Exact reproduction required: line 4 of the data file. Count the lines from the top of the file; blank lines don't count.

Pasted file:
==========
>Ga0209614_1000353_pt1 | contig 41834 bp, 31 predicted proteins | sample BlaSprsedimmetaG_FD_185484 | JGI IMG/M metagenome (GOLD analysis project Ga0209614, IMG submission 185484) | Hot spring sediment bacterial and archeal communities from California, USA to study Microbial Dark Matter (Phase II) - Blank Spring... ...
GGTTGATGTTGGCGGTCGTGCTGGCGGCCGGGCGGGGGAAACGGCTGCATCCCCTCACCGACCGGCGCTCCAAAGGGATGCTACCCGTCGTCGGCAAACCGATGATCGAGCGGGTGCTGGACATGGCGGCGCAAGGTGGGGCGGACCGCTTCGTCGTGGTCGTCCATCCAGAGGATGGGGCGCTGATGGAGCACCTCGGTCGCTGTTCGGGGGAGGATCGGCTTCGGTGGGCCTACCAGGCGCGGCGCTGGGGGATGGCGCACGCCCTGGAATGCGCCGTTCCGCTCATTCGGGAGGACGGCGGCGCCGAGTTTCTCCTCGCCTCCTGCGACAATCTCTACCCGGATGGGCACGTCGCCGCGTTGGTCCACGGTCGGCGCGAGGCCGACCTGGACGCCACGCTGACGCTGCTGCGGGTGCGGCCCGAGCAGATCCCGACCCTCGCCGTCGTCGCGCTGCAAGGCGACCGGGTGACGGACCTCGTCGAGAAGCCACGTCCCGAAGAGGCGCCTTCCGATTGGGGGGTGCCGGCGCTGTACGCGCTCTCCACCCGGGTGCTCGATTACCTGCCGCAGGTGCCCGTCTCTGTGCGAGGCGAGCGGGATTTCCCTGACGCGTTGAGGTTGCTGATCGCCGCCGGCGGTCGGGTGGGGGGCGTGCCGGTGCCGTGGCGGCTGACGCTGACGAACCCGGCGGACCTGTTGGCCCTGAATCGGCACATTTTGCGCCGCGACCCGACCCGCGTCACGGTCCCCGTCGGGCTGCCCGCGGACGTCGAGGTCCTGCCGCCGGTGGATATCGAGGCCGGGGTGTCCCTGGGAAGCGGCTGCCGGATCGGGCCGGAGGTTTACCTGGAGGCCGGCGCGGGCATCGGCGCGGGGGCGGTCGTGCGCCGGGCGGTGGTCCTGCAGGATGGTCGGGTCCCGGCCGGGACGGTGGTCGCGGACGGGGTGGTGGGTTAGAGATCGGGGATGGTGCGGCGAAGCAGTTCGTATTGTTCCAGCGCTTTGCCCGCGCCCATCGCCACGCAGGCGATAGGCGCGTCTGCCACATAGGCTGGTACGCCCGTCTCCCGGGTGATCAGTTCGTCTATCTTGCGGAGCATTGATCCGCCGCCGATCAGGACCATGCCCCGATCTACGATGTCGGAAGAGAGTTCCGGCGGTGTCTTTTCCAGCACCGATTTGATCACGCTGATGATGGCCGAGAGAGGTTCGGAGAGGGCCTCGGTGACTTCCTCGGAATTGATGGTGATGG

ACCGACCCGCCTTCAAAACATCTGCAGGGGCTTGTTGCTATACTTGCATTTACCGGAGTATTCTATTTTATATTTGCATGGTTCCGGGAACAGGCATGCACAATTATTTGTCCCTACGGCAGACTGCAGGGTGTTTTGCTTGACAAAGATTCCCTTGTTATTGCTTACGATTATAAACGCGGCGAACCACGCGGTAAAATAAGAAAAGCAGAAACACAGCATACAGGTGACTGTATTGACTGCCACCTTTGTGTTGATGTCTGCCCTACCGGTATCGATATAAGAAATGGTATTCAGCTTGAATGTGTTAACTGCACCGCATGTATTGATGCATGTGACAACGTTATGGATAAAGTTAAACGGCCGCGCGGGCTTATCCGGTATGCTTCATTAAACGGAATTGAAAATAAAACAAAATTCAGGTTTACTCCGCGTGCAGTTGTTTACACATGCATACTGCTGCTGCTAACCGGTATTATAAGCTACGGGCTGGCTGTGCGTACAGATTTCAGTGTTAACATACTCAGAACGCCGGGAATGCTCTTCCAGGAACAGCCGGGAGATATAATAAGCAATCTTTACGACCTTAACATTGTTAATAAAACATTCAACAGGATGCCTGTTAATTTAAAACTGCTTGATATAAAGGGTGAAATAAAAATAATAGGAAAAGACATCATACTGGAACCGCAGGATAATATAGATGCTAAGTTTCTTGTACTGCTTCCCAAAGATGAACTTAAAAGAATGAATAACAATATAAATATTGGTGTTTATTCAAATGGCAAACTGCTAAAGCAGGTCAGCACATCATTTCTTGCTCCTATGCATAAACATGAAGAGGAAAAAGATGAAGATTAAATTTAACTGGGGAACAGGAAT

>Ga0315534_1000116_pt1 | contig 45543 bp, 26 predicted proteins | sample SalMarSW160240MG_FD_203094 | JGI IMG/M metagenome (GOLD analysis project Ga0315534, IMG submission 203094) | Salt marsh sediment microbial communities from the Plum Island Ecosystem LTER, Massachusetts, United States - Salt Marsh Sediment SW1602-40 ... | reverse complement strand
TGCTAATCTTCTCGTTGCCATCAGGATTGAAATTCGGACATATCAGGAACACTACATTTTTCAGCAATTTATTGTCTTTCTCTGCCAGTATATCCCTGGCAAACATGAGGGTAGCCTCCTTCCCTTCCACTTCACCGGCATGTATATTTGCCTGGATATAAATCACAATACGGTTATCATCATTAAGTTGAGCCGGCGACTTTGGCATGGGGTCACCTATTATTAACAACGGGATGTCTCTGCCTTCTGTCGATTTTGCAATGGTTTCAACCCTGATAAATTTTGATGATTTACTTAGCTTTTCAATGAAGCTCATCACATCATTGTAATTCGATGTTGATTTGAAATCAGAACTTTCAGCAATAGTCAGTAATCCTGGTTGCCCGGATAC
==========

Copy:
>Ga0315534_1000116_pt1 | contig 45543 bp, 26 predicted proteins | sample SalMarSW160240MG_FD_203094 | JGI IMG/M metagenome (GOLD analysis project Ga0315534, IMG submission 203094) | Salt marsh sediment microbial communities from the Plum Island Ecosystem LTER, Massachusetts, United States - Salt Marsh Sediment SW1602-40 ... | reverse complement strand